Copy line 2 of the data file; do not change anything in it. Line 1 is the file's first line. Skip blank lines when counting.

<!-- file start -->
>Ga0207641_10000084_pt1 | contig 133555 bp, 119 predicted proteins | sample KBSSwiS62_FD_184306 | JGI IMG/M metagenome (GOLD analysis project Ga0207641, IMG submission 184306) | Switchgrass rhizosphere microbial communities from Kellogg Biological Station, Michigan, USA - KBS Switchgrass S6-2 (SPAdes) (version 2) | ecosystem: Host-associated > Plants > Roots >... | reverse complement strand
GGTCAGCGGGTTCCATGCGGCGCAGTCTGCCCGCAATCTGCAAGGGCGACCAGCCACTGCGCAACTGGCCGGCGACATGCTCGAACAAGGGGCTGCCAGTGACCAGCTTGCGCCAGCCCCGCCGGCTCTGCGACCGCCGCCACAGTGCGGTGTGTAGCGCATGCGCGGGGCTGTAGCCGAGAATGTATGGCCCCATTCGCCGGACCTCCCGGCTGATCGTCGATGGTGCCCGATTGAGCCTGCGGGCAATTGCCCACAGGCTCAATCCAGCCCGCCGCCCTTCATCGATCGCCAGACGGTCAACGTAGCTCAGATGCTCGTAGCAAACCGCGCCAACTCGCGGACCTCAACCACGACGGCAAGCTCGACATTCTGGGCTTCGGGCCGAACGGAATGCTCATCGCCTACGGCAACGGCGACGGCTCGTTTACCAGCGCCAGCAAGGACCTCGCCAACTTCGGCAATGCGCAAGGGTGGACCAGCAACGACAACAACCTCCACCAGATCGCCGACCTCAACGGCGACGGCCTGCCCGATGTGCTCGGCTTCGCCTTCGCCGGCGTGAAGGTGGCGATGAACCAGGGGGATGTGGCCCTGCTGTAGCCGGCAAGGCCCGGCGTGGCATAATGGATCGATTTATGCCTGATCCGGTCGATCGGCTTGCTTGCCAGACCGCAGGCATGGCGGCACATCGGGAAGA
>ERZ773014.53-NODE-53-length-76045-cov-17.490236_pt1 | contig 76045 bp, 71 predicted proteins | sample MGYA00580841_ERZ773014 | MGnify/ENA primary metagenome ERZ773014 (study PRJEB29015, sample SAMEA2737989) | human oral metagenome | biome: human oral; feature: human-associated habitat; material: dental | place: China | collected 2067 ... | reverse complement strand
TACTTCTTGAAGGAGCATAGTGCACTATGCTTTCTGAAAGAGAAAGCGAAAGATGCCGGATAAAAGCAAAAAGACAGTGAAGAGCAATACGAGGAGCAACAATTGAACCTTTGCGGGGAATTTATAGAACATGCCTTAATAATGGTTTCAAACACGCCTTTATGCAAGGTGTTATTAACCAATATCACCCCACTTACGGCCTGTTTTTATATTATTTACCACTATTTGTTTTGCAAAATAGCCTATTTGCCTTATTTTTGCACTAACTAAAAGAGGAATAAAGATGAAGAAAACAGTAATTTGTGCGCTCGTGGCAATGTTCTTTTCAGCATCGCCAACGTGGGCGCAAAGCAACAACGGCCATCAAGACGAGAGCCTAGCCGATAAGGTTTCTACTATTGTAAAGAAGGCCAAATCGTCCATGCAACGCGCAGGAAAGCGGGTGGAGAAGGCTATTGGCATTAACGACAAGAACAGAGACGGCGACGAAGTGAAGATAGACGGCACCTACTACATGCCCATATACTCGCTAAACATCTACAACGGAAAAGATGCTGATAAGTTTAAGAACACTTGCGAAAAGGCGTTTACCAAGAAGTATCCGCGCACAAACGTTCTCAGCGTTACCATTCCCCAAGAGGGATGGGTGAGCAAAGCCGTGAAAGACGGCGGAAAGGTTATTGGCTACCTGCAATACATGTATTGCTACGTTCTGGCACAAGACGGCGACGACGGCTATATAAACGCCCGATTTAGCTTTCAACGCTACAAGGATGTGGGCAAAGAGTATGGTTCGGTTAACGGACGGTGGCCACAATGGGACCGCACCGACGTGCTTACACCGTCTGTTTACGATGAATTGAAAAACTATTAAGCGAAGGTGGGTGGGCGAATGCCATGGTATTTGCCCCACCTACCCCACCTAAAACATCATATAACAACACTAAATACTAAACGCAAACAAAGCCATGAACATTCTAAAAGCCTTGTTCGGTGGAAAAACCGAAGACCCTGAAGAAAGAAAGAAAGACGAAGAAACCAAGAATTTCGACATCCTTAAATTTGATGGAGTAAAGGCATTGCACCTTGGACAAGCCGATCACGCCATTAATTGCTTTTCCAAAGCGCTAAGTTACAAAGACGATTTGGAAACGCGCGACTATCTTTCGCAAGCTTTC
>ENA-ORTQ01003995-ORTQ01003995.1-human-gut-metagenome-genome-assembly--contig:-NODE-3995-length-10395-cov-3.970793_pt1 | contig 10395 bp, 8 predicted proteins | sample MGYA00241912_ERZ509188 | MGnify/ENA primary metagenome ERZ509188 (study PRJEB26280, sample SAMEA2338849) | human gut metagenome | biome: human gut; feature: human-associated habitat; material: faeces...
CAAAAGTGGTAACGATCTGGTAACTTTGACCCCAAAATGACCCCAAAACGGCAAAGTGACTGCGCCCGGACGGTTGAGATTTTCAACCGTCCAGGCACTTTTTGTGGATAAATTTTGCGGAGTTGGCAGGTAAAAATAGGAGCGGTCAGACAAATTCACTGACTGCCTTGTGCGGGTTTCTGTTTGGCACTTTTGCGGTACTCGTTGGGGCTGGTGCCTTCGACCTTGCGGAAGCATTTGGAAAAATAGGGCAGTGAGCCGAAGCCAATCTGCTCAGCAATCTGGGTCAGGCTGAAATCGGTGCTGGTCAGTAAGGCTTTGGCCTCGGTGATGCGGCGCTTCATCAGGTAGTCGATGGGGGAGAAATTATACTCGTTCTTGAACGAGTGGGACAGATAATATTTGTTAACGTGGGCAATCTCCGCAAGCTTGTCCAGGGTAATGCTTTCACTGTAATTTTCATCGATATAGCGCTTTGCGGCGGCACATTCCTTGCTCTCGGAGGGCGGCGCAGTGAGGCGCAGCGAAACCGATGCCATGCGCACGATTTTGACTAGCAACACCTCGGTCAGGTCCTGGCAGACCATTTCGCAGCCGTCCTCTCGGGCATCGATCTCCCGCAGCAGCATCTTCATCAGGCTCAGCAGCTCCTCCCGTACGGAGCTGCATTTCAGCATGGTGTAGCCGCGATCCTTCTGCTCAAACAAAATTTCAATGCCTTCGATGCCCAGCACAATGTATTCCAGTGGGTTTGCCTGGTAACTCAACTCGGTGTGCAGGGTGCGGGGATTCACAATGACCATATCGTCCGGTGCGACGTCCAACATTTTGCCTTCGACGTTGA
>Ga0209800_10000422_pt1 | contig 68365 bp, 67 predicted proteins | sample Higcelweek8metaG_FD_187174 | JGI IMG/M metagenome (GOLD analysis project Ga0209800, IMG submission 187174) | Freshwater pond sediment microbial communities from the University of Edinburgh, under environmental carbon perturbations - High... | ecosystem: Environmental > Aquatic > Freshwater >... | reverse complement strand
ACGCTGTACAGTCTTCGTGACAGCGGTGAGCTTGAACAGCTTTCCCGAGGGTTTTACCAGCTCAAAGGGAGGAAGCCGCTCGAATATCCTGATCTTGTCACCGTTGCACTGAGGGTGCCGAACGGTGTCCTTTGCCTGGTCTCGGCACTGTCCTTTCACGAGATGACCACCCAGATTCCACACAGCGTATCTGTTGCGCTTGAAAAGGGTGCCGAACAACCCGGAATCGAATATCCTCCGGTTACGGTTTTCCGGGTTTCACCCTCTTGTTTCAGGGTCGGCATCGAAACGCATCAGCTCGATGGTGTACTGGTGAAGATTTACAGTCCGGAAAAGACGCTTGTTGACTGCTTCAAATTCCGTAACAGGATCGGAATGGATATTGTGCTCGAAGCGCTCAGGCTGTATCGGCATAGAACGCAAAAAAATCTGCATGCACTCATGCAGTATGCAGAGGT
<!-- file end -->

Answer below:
GGTCAGCGGGTTCCATGCGGCGCAGTCTGCCCGCAATCTGCAAGGGCGACCAGCCACTGCGCAACTGGCCGGCGACATGCTCGAACAAGGGGCTGCCAGTGACCAGCTTGCGCCAGCCCCGCCGGCTCTGCGACCGCCGCCACAGTGCGGTGTGTAGCGCATGCGCGGGGCTGTAGCCGAGAATGTATGGCCCCATTCGCCGGACCTCCCGGCTGATCGTCGATGGTGCCCGATTGAGCCTGCGGGCAATTGCCCACAGGCTCAATCCAGCCCGCCGCCCTTCATCGATCGCCAGACGGTCAACGTAGCTCAGATGCTCGTAGCAAACCGCGCCAACTCGCGGACCTCAACCACGACGGCAAGCTCGACATTCTGGGCTTCGGGCCGAACGGAATGCTCATCGCCTACGGCAACGGCGACGGCTCGTTTACCAGCGCCAGCAAGGACCTCGCCAACTTCGGCAATGCGCAAGGGTGGACCAGCAACGACAACAACCTCCACCAGATCGCCGACCTCAACGGCGACGGCCTGCCCGATGTGCTCGGCTTCGCCTTCGCCGGCGTGAAGGTGGCGATGAACCAGGGGGATGTGGCCCTGCTGTAGCCGGCAAGGCCCGGCGTGGCATAATGGATCGATTTATGCCTGATCCGGTCGATCGGCTTGCTTGCCAGACCGCAGGCATGGCGGCACATCGGGAAGA